Investigating Single Molecule Physics with the Scanning Tunneling Microscope
- Author(s): Patel, Calvin Jay
- Advisor(s): Ho, Wilson
- et al.
Scanning tunneling microscopy (STM) has given the scientific community a method to view, characterize, and manipulate the world at the atomic scale. Thirty years after the Nobel Prize in Physics was awarded for its invention, the remarkable instrument is still being used to deepen our understanding of physical and chemical processes. Tantamount to this has been the development of new techniques to expand its capabilities allowing STMs to answer increasingly more difficult scientific questions. This dissertation describes three technological thrusts in expanding the STMs capabilities in studying physics at the single molecule level.
First, I have helped developed a new technique called the RF-STM which has the potential to snapshot femtosecond and picosecond processes by locking into the high frequency tunneling component generated from the 80MHz laser pulse train. This technique solves the problem of low frequency thermal oscillations when choppers are used in the beam line and if only tunneling signal is monitored, sub-angstrom spatial resolution should be simultaneously possible.
Second, I have helped develop the itProbe technique by increasing its ability to map out the interaction potential energy surface (iPES) between a tip-CO molecule and a surface adsorbed molecule. I present a study conducted on the bridge-like 1,4 phenylene diisocyanide molecule where the iPES is probed at different heights and different energies. The result is an ability to 3-dimensionally map out the iPES and provide reliable insight into developing itProbe simulations.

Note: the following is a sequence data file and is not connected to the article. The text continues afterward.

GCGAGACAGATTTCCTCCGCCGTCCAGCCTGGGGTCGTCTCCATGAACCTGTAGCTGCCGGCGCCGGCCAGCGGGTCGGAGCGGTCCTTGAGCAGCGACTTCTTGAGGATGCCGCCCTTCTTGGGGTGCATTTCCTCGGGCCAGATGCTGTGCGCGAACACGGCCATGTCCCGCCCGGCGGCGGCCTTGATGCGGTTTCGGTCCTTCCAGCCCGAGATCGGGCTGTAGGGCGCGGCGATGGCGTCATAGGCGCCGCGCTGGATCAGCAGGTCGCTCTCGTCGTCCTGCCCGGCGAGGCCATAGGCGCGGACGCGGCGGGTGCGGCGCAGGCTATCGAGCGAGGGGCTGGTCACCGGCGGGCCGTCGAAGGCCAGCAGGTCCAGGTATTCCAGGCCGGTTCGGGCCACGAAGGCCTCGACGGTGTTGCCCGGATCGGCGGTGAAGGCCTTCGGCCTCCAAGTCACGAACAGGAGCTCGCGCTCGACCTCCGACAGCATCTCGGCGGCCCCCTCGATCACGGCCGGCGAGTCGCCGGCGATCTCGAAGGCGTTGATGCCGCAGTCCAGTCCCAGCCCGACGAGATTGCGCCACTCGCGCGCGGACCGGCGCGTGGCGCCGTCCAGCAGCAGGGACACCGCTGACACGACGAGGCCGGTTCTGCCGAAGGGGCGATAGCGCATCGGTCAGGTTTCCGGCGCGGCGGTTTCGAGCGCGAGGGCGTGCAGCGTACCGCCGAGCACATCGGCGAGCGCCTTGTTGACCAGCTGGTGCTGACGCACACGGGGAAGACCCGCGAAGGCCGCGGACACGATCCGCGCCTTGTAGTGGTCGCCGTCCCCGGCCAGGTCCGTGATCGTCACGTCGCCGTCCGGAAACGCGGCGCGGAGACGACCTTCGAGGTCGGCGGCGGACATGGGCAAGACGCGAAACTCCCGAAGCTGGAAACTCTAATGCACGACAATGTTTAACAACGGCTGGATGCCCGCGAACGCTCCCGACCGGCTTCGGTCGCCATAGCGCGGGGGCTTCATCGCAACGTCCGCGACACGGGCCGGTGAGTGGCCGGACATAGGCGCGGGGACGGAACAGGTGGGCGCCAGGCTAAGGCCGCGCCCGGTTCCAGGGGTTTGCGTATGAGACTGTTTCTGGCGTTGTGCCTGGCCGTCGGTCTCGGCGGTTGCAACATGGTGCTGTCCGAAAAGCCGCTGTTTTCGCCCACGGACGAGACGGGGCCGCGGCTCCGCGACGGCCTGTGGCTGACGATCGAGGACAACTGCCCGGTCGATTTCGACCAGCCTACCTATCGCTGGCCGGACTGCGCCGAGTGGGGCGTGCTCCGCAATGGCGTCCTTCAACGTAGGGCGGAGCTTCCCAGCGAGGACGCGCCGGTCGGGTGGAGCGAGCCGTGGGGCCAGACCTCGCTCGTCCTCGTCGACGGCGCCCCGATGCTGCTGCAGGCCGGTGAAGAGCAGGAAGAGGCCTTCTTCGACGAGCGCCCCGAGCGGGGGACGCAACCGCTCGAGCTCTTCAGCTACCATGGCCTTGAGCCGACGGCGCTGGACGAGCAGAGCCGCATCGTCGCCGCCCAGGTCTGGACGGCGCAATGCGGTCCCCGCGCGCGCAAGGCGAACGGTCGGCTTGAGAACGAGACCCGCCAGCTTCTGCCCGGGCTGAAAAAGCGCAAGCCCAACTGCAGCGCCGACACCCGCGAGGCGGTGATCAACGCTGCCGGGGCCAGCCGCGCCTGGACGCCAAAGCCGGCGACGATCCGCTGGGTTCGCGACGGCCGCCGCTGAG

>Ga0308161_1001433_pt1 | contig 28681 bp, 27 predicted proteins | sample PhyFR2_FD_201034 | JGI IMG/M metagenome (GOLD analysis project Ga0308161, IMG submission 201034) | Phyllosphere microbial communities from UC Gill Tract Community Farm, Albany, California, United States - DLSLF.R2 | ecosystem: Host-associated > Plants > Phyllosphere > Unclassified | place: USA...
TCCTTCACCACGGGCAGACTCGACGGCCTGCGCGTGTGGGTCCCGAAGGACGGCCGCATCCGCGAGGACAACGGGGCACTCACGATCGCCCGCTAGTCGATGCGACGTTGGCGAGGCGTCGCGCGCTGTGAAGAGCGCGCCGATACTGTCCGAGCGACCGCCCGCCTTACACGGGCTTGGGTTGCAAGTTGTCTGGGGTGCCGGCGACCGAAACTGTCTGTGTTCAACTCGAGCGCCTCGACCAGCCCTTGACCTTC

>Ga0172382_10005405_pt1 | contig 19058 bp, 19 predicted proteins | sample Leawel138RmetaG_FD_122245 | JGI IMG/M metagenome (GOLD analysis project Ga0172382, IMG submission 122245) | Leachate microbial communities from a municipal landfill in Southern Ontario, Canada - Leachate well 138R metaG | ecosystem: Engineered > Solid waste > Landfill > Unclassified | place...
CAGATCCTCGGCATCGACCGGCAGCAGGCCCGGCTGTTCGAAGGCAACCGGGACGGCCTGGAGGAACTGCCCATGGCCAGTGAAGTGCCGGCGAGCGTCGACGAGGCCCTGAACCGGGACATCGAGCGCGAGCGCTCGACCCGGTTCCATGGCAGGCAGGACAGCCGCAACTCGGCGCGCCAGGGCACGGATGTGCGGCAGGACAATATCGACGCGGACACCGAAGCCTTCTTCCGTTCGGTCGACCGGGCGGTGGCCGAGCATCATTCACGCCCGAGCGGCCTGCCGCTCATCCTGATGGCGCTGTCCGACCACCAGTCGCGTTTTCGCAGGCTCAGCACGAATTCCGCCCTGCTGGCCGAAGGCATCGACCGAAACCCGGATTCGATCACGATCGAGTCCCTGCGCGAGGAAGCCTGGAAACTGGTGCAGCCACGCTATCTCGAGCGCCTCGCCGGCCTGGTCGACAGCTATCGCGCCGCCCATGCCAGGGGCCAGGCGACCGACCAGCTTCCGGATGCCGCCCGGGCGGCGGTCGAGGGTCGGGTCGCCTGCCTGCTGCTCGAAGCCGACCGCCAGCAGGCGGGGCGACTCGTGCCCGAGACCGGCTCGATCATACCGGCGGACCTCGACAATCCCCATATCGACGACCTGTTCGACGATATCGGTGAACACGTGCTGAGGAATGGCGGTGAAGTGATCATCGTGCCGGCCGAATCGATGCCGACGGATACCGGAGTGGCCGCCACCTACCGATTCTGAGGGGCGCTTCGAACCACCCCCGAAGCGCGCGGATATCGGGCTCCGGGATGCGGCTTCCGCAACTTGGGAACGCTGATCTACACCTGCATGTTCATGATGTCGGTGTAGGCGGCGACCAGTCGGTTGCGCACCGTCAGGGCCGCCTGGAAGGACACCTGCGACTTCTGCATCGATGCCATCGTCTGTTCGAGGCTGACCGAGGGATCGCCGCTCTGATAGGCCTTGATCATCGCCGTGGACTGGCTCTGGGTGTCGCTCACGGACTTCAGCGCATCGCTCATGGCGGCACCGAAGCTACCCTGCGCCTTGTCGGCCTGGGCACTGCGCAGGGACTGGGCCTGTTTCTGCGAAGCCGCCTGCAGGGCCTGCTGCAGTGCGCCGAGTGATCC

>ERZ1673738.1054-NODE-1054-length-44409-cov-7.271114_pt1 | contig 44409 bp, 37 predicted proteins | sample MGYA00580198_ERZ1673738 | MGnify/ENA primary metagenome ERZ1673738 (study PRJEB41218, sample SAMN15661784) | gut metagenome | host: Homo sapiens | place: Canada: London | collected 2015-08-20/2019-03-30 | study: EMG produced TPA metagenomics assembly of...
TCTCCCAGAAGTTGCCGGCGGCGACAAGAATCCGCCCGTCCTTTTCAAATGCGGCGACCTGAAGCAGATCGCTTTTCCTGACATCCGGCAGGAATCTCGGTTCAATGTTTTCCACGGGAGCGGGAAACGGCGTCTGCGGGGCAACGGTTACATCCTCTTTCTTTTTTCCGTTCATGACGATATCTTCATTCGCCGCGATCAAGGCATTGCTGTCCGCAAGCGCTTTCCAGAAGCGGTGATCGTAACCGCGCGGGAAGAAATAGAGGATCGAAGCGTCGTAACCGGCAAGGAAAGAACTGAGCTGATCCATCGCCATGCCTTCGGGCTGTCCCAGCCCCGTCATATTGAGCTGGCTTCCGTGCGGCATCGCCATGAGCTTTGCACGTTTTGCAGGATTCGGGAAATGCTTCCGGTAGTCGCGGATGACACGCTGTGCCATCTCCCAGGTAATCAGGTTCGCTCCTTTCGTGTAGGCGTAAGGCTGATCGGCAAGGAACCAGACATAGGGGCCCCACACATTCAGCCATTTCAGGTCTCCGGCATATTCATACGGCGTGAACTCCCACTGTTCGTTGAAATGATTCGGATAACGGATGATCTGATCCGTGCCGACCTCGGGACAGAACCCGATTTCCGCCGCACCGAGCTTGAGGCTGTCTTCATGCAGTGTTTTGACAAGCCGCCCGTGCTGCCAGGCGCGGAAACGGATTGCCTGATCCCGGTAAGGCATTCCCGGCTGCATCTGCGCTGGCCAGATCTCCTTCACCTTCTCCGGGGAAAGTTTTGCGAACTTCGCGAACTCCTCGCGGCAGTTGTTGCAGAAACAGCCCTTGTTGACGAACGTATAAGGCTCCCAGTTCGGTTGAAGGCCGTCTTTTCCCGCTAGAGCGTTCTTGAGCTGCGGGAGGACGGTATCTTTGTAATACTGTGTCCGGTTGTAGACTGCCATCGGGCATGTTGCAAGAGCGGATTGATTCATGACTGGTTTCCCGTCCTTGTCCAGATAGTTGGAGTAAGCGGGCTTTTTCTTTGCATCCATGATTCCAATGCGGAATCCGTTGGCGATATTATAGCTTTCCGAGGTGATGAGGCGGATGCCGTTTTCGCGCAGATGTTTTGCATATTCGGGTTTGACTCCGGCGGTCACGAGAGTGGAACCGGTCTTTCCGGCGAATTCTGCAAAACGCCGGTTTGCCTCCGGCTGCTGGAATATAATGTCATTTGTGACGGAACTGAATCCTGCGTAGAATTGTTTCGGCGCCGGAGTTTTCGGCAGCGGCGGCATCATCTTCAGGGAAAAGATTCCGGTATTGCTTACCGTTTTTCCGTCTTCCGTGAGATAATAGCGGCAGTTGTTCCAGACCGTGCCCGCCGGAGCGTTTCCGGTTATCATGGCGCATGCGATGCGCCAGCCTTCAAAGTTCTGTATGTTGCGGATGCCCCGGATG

Third, I have developed a new technique called Energy Resolved Laser Action STM (ERLA-STM) where we can observe the change in molecular dynamics as a function of the illumination wavelength. In our pyrrolidine study, we demonstrated the kinetic changes that occur when an overtone of the CH stretch mode is excited by a near-IR laser pulse. By sweeping the excitation energy, we can characterize and control single molecule switches for use in potential molecular electronics applications.
All three approaches mentioned above are driven by the goal of understanding chemical processes at the atomic level. Such studies are integral to increasing our fundamental knowledge and providing technological foundations for further development.